For this purpose, the first pole plate 8 of the fuel cell stack 4 is connected to a number of shielding cables 12. The shielding cables 12 are arranged on the external area of the fuel cell stack 4, along its stacking direction as indicated by the arrow 6, and are intended to provide the return path for the operating current, which flows through the fuel cells 2 in the interior of the fuel cell stack 4, into the area of the second pole plate 10. This essentially results in a coaxial arrangement of a first conductor, which is essentially provided by the fuel cell stack 4, with a number of second conductors which surround it. Since the current flows in the opposite direction in the first conductor and in the second conductors, the magnetic field which is produced by the currents in the external area of the fuel cell stack 4 is approximately compensated for, in particular because the current which is carried in the first conductor or fuel cell stack 4 and the return current which is carried overall in the second conductors or shielding cables 12 are of the same magnitude. The shielding of the stray magnetic field in the external area of the fuel cell stack 4 is in this case particularly comprehensive in the spatial area a long distance away; in the near area directly around the fuel cell stack 4, on the other hand, stray fields may still occur owing to geometry affects—in particular since the current is not returned in an envelope that completely surrounds the fuel cell stack 4.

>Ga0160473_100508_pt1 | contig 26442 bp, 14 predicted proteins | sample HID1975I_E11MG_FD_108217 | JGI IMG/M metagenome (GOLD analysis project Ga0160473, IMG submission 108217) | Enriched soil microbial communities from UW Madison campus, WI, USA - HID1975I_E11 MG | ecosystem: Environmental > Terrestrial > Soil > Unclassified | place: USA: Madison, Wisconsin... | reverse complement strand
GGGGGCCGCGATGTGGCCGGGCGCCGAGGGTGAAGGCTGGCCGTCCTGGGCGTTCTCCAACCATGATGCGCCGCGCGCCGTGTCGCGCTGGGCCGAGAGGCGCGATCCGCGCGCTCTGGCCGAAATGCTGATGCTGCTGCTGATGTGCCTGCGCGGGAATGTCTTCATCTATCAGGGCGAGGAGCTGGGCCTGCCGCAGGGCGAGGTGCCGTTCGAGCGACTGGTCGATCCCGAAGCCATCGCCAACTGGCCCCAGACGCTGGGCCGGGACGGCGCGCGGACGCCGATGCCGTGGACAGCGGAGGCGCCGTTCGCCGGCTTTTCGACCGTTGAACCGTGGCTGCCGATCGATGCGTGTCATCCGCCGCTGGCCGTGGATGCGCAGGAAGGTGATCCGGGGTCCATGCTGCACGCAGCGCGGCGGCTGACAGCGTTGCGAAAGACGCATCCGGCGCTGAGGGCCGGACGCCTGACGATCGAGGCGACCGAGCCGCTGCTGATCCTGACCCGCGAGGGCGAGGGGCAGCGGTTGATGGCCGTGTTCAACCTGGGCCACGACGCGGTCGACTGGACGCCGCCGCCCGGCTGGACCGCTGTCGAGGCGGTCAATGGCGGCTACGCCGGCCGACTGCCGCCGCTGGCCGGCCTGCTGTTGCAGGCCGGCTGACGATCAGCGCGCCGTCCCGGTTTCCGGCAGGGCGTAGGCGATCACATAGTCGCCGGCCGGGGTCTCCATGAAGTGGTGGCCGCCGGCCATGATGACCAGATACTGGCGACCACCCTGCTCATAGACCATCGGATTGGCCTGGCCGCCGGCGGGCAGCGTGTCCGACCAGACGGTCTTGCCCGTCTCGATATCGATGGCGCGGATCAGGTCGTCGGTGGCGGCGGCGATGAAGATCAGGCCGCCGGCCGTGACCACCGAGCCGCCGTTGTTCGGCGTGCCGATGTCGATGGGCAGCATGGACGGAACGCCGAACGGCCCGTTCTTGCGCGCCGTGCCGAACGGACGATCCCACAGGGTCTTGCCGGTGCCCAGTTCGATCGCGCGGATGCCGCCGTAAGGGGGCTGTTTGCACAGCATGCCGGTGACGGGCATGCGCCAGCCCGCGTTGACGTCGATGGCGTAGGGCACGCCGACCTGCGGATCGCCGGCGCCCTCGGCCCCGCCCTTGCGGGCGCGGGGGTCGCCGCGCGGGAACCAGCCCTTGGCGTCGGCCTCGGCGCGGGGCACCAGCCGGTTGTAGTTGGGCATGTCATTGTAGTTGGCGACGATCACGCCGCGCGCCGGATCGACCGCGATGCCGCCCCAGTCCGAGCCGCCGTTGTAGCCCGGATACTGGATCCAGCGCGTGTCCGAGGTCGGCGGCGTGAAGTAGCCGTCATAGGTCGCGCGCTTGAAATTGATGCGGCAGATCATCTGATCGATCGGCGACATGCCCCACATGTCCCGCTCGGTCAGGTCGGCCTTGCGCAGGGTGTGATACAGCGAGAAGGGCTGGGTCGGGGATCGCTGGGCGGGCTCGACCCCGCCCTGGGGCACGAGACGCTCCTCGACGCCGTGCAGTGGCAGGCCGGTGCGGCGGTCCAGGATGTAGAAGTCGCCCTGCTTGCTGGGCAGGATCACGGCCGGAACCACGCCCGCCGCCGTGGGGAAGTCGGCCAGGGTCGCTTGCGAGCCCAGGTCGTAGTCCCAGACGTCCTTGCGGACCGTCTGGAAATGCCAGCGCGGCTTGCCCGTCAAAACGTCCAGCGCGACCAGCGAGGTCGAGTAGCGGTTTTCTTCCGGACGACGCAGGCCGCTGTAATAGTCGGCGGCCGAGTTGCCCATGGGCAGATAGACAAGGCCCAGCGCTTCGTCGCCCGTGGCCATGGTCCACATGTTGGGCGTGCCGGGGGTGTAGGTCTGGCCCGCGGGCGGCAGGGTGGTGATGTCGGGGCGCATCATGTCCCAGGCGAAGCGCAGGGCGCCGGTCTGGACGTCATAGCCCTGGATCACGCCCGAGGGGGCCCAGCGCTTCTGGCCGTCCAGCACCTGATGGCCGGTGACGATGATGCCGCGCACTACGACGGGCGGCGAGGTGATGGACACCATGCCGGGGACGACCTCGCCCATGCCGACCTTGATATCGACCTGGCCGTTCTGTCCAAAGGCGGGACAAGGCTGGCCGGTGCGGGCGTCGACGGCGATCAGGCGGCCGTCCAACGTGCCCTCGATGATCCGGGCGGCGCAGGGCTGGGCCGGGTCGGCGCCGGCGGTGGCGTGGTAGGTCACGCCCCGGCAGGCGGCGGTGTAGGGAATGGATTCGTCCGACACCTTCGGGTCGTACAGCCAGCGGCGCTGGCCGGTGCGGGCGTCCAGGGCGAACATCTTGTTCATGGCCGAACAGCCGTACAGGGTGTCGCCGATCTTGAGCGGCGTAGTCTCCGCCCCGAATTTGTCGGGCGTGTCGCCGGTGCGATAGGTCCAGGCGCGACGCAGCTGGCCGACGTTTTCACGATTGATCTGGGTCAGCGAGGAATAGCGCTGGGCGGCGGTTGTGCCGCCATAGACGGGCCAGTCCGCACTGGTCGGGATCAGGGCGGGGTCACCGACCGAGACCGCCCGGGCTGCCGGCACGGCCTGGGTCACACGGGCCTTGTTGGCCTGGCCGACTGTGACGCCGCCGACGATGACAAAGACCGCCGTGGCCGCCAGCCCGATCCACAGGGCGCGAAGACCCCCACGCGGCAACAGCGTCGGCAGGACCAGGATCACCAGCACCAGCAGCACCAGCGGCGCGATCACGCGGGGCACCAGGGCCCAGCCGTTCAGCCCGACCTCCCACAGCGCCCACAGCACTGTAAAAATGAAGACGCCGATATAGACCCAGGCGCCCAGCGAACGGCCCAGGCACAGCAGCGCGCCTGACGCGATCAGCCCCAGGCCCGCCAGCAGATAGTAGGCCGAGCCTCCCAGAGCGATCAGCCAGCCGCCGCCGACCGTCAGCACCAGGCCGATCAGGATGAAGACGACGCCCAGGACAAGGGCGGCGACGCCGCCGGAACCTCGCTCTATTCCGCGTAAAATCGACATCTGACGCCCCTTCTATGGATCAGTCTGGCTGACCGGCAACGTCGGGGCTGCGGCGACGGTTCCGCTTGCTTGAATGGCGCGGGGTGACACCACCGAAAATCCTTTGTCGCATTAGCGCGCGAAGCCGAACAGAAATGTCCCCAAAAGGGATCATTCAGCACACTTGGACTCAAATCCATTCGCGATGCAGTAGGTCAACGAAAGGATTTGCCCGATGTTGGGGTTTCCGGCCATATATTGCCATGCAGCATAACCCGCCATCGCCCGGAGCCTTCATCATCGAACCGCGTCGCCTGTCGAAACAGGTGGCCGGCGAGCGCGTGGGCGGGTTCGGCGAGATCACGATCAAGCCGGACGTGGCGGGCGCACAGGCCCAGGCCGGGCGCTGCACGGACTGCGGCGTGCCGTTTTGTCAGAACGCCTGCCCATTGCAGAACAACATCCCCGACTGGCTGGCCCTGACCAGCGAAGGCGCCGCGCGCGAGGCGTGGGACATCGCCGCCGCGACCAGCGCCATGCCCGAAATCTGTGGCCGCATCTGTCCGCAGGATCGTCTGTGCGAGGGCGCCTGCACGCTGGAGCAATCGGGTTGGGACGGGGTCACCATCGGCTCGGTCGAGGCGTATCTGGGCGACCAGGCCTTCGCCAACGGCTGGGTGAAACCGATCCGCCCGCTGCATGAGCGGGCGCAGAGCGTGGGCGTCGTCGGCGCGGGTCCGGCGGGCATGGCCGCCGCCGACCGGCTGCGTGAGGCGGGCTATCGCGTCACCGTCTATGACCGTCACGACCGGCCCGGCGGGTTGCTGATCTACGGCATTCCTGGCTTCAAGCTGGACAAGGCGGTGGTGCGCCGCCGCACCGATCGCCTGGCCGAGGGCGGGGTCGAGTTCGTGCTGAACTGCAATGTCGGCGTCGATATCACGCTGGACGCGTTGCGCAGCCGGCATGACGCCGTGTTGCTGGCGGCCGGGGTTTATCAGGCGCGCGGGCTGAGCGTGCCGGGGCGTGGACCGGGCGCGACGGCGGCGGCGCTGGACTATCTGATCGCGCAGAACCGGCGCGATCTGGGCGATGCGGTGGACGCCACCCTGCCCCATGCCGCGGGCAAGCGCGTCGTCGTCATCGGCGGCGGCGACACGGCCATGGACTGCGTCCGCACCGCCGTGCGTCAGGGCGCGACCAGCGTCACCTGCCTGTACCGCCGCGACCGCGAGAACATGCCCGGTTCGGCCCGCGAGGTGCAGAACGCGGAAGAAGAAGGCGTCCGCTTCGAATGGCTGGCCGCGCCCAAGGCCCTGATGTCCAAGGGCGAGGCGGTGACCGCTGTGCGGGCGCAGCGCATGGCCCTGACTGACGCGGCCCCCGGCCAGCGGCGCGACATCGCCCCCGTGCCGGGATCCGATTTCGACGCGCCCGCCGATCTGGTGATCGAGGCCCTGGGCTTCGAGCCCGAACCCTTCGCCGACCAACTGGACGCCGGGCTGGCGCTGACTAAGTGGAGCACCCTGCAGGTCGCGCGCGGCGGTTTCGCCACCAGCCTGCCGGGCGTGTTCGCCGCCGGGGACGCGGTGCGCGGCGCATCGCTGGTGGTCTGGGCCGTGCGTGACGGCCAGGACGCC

The shielding cables 12 are routed on the external area of the fuel cell stack 4 as far as a contact area 14 for the second pole plate 10 of the fuel cell stack 4. The shielding cables 12 are joined together in the contact area 14 to form a first connecting contact 16, which is connected to a power cable 18. The power cable 18 is itself connected, in a manner which is not illustrated in any more detail, to a load which is to be fed from the fuel cell module 1.